This article examines the extraordinary stories of how thousands of active citizens and citizen groups forged sustained levels of collective action to coordinate and manage the evacuation and shelter of thousands forced from their homes and communities during Northern Irelands Troubles. Based on in-depth interviews, the articles originality resides in its unique insights into the first-hand narratives of fear, refuge, and movement caused by mass displacement that have hitherto been largely side-lined from the history of the Troubles. Furthermore, it argues that the herculean task of organising evacuations, journeys, and refuge centres by civil society had less to do with Putnam’s pluralist concept of social capital and was instead rooted in ideals of solidarity, collective identity, and social action. In the case of Northern Ireland’s mass displacement between 1969 and 1974, the solidarity and collective response of civic society was premised upon ethno-cultural ties and identities but also derived from a spectrum of critical perceptions of the state; perceptions ranging from inept at one end and outright complicit at the other.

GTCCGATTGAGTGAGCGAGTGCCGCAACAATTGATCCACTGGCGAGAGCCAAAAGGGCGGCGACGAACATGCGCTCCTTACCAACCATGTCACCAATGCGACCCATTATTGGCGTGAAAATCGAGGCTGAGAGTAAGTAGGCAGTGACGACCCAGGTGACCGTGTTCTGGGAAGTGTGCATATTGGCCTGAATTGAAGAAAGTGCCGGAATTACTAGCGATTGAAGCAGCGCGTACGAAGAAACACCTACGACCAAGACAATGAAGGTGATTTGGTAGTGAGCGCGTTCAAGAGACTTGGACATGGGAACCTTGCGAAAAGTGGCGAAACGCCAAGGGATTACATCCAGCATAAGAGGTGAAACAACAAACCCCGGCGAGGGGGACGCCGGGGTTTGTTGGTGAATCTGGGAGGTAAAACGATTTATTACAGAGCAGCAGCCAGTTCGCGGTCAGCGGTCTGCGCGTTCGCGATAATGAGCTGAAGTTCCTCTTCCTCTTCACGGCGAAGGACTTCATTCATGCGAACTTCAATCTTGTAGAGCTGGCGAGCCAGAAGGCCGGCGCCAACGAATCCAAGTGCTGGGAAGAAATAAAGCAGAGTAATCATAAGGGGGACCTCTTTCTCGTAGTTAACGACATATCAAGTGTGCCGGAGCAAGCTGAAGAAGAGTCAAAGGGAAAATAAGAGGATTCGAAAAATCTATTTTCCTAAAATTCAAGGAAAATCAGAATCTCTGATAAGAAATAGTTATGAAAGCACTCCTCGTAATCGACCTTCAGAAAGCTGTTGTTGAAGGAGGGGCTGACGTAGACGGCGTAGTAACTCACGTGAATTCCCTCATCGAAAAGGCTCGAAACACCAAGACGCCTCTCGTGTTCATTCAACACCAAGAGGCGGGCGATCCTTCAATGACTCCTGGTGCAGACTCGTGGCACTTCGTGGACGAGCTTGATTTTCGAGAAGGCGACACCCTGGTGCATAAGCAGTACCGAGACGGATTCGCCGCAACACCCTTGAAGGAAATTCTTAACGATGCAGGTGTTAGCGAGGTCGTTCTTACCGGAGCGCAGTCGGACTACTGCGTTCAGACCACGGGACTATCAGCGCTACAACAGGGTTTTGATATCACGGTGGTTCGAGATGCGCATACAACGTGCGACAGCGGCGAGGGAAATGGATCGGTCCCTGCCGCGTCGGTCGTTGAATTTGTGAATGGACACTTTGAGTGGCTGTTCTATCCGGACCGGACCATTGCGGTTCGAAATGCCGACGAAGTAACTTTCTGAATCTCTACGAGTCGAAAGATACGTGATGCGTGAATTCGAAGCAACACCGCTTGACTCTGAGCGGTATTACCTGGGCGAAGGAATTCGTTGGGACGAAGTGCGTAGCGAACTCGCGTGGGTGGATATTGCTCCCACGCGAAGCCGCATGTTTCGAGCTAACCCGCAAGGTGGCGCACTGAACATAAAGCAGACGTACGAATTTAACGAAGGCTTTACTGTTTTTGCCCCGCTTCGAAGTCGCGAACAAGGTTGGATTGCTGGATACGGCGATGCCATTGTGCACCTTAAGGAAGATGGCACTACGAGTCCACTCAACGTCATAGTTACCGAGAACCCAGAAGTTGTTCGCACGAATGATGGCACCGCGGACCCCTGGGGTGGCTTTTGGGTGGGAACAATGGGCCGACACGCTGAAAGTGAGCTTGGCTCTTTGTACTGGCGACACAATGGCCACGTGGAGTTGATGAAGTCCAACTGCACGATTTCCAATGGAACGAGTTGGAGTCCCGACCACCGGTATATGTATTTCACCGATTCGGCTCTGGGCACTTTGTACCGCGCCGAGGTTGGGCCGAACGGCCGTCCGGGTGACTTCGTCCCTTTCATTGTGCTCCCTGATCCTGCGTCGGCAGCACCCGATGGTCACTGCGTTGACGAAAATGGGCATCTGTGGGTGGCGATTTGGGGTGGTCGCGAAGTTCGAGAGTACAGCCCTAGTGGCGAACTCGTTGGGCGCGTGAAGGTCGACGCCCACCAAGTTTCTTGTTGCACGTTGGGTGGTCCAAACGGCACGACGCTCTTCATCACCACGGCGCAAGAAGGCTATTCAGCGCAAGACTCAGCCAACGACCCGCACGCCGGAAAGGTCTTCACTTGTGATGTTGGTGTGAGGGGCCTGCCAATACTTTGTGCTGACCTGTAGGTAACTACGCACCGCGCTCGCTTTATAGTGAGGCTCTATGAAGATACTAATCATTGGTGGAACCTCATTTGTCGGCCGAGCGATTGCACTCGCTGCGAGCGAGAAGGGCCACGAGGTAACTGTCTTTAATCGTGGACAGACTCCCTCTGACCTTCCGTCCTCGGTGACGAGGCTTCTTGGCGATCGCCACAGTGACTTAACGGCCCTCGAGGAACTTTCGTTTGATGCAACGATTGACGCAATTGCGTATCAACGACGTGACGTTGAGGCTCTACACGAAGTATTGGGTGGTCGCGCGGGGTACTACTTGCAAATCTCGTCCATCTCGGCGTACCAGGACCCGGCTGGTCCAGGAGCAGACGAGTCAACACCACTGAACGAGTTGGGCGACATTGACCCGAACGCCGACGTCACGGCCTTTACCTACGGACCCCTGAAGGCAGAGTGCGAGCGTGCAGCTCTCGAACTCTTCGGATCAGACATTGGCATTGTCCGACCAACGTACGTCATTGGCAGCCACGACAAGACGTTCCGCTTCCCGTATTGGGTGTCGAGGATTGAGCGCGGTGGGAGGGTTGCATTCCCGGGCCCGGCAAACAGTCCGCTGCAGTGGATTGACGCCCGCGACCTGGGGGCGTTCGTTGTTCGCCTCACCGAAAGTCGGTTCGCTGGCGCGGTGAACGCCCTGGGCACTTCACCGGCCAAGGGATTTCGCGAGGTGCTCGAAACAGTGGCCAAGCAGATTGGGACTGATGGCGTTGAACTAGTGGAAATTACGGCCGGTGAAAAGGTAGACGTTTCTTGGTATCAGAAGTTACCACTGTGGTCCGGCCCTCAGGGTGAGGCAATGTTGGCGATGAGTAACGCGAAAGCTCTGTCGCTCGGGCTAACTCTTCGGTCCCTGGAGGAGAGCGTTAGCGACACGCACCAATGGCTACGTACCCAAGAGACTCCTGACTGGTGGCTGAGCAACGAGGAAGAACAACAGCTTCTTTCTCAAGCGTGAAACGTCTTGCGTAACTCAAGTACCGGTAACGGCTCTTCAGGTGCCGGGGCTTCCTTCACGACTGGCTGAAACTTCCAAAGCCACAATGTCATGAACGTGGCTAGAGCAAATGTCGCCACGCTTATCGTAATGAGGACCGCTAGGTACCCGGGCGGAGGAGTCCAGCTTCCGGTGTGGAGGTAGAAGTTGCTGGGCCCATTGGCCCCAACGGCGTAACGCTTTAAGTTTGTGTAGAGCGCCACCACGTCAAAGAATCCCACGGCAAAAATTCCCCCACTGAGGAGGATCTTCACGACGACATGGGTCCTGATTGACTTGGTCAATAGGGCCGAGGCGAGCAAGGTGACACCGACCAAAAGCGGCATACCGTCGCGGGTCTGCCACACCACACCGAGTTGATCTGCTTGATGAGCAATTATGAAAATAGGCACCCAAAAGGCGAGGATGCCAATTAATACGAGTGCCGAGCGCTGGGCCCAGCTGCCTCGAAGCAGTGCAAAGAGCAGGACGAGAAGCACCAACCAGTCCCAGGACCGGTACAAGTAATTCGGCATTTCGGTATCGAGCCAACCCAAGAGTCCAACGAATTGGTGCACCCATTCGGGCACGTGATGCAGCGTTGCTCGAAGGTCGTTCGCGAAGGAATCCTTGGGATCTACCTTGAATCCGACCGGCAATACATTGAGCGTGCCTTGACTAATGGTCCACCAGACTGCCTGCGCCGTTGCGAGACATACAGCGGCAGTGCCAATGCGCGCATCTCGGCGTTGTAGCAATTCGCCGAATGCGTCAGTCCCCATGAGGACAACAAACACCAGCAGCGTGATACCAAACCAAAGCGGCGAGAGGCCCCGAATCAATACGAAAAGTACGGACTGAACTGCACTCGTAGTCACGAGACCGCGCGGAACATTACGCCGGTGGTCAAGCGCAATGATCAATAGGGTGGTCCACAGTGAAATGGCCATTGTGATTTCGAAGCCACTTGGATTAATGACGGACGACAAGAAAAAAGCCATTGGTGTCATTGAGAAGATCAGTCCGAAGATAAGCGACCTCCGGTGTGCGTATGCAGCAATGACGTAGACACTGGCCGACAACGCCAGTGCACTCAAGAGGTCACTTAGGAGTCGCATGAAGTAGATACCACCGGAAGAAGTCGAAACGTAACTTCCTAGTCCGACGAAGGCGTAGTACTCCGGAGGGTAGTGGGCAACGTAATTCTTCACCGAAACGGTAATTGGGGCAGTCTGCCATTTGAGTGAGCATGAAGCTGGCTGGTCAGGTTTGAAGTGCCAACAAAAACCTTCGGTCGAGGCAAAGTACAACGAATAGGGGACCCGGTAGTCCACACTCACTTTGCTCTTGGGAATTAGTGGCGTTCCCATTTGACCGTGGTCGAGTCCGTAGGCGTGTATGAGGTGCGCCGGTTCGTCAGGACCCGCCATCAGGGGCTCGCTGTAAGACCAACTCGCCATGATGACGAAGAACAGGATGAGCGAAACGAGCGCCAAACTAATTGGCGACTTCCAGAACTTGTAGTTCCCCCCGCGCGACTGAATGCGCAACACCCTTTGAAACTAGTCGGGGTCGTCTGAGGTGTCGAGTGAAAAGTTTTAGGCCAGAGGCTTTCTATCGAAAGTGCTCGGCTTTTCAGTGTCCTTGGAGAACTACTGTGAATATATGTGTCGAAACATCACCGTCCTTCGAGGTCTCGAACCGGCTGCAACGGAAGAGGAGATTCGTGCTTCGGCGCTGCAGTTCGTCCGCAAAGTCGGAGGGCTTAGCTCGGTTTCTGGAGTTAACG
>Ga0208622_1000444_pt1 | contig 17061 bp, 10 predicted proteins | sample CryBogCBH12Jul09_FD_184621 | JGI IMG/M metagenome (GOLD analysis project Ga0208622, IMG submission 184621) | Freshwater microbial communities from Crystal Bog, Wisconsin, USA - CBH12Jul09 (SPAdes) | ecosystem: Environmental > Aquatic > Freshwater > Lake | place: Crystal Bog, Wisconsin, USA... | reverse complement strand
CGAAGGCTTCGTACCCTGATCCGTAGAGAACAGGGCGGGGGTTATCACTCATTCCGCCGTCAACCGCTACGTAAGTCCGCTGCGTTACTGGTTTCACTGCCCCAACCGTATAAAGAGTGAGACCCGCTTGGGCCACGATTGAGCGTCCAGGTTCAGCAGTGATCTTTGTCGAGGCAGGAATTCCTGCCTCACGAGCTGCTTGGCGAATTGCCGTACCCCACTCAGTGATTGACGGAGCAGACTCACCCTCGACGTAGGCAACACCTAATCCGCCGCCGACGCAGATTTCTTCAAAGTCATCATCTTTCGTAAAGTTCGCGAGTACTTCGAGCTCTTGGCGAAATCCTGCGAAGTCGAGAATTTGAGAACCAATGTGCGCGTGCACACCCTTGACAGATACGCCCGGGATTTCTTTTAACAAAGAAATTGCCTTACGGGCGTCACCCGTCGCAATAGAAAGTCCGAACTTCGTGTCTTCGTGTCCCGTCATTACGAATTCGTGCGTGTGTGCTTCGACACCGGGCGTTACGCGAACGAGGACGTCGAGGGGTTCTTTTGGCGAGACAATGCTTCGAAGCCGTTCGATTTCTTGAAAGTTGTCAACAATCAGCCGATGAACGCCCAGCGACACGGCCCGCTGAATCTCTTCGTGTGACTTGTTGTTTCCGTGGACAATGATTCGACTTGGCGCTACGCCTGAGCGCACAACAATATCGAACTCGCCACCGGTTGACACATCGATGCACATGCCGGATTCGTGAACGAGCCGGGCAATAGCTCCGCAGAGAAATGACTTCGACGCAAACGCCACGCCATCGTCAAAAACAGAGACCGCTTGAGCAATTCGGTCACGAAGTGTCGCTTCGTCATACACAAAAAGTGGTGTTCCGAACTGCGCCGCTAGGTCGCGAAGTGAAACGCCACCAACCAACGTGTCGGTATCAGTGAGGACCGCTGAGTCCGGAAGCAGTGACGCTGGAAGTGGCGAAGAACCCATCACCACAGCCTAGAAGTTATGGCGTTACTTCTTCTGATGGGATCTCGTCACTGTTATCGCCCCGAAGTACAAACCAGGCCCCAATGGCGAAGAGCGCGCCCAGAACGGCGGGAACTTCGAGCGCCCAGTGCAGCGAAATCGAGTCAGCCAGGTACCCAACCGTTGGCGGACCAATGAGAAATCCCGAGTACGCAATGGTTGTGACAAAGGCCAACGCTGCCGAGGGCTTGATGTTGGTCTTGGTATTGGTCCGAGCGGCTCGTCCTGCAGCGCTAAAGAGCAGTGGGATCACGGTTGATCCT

|Number of pages||24|
|Journal||Irish Journal of Sociology|
|Early online date||26 Apr 2023|
|Publication status||Published online - 26 Apr 2023|
Bibliographical noteFunding Information:
The author disclosed receipt of the following financial support for the research, authorship, and/or publication of this article: This work was funded by Irish Research Council; Busteed Postdoctoral Scholarship, University of Liverpool.
© The Author(s) 2023.
- Civil society
- Social capital
- the Troubles
- Northern Ireland
- social capital
- civil society